Wolfchild questions presented:
1. Whether the court of appeals interpretations of statutes specific to the Mdewakanton Band — 1863 Acts, 1888-1890 Acts and 1980 Act: (a) contradict Tohono O’Odham Nation because the court of appeals failed to appreciate that the U.S. Court of Federal Claims (CFC) is to provide a judicial forum for most non-tort requests for significant monetary relief against the United States; (b) contradict Nevada v. Hicks, because the court of appeals opinions, including the Eighth Circuit opinion in Smith v. Babbitt, essentially refer the Mdewakanton Band’s federal claims to tribal courts which lack jurisdiction; (c) contradict Mitchell I, Mitchell II, White Mountain Apache, and Navajo Nation because the court of appeals misinterpreted statutory trust and other legal obligations and failed to properly apply the money-mandating duty requirement; (d) conflict with the First Circuit opinion in Passamaquoddy Tribe because the court of appeals failed to apply the “plain and unambiguous” requirement to the 1980 Act for the purported termination of the Mdewakanton Band and its statutory property rights; and (e) contradict Carcieri because the court of appeals treated the three non-tribal communities as sovereign historical tribes when they are not.
2. Whether the court of appeals’ interpretation of statutes general to American Indians: (a) contradict Oneida I and Oneida II and their progeny because the court of appeals failed to properly interpret the Indian Nonintercourse Act to require Congressional authorization prior to the purported termination of the Mdewakanton Band’s tribal statutory property rights; (b) contradict Carcieri and the 1934 Indian Reorganization Act (IRA) because the court of appeals deemed the purchased IRA lands to be held exclusively in trust for the three post-1934 non-tribal communities; and (c) misinterpreted the six-year statute of limitations and the Indian Trust Accounting Statute (ITAS) to bar the Mdewakanton Band’s monetary claims.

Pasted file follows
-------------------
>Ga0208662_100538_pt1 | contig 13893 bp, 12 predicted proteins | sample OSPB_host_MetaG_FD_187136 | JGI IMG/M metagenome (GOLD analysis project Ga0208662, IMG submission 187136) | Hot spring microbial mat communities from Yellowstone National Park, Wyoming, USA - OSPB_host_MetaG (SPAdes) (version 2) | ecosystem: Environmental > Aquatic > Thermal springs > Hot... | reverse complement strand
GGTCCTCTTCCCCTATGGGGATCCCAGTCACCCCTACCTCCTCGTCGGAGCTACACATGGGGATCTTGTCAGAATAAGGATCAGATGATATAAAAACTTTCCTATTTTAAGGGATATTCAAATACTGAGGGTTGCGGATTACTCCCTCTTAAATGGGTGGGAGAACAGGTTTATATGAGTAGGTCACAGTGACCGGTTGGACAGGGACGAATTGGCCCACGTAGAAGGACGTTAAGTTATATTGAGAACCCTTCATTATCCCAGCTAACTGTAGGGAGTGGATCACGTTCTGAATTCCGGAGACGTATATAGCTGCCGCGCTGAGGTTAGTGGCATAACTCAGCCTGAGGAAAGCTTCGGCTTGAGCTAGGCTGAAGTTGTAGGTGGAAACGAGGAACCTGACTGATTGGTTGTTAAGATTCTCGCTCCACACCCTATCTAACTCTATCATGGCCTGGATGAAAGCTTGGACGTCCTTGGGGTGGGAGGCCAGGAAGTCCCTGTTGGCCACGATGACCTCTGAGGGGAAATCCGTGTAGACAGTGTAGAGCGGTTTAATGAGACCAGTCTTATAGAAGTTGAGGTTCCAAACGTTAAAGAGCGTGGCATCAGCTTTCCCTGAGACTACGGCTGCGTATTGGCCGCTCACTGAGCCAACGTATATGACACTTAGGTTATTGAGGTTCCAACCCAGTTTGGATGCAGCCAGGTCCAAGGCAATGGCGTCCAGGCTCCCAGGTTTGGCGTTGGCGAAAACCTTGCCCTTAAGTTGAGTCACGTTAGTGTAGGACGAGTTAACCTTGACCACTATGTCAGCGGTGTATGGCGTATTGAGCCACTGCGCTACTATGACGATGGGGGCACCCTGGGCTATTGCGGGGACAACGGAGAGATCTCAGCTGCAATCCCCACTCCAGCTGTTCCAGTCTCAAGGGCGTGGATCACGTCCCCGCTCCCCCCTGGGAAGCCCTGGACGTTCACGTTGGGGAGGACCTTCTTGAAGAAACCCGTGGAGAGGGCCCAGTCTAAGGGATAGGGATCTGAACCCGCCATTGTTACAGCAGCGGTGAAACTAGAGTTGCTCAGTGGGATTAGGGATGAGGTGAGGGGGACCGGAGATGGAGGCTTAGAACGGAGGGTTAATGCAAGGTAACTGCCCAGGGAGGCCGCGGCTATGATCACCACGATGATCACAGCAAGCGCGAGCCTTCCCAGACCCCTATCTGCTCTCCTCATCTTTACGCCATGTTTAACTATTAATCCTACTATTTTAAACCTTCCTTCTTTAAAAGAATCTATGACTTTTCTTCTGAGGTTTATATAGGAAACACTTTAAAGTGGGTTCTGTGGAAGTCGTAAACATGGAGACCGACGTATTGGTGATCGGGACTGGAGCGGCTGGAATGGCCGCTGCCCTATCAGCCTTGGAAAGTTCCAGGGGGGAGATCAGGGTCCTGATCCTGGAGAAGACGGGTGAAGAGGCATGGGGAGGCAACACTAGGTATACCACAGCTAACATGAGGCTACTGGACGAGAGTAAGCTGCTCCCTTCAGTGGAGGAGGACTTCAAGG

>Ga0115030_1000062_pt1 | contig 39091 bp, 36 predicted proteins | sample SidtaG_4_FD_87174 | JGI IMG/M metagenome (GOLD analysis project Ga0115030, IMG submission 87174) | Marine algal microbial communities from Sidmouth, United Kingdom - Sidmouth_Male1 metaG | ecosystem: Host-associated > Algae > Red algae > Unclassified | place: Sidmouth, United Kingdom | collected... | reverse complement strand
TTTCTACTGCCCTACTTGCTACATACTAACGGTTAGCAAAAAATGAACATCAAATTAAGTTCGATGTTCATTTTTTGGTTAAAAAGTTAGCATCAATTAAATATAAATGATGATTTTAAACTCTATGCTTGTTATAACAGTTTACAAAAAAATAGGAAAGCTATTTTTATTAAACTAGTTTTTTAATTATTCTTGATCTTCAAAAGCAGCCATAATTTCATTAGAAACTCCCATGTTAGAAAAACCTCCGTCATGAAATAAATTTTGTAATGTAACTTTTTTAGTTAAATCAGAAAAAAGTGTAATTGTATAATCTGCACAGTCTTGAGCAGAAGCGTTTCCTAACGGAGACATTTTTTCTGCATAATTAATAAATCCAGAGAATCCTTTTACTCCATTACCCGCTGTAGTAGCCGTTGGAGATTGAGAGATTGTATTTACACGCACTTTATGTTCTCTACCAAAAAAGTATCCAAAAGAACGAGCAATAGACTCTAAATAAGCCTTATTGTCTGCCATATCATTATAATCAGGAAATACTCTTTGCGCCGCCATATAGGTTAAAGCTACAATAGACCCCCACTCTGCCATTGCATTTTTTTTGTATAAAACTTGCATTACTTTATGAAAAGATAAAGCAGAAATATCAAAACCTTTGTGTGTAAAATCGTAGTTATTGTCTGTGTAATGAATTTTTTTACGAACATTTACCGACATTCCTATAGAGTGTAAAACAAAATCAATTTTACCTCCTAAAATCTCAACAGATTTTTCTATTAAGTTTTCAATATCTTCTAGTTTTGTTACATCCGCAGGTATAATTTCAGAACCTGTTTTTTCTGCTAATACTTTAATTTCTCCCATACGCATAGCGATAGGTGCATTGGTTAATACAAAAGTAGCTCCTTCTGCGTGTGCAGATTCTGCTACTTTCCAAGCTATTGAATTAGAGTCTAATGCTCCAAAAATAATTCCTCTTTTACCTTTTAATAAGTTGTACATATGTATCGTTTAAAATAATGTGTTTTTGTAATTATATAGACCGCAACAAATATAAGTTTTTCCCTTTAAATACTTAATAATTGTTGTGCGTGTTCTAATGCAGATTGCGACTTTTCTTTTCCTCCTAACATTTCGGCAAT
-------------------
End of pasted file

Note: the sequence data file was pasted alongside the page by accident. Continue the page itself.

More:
3. Whether summary judgment should have been granted to petitioners on the pre-1980 and post-1980 statutory fund claims and the statutory land claim.
Zephier questions presented:
I. Whether the Federal Circuit’s 2013 holding that a February 16, 1863 Act of Congress, providing that “the Secretary of Interior is hereby authorized to set apart of the public lands . . . eighty acres in severalty” to loyal Mdewakanton Indian individuals, is “too discretionary to support a viable claim,” thereby conflicts with this Court’s and other precedents holding that power given to public officers in permissive form statutory language, but involving individual property rights calling for its exercise, the language used is “in fact peremptory” and money-mandating?
II. Whether the Panel failed to recognize the trust nature of the February 1863 Act in rejecting Petitioners’ “two basic claims” and thus issued a determination that conflicts with a previous authoritative decision in Wolfchild v. United States, 559 F.3d 1228 (Fed. Cir. 2009), which found that the language of the Act of February 16, 1863, Section 9, ch. 37, 12 Stat. 652, “created an inheritable beneficial interest in the recipients of any land conveyed under the statute . . . [and] explicitly created a trust relationship” with the Federal Government?
III. Whether the Secretary of Interior’s 1865 actions “invoking the land-allocating authority of the two 1863 Acts” created an equitable estoppel against the Government, conflicting with the 2013 Panel’s conclusion that “those 1865 actions . . . cannot support a timely claim for relief?”
IV. Whether the Panel erred in failing to find an actionable violation of the 1851 and 1858 treaties between the Government and the loyal Mdewakanton by the Government’s failure to fully implement Section 9 of the Act of February 16, 1863?
Lower court materials here.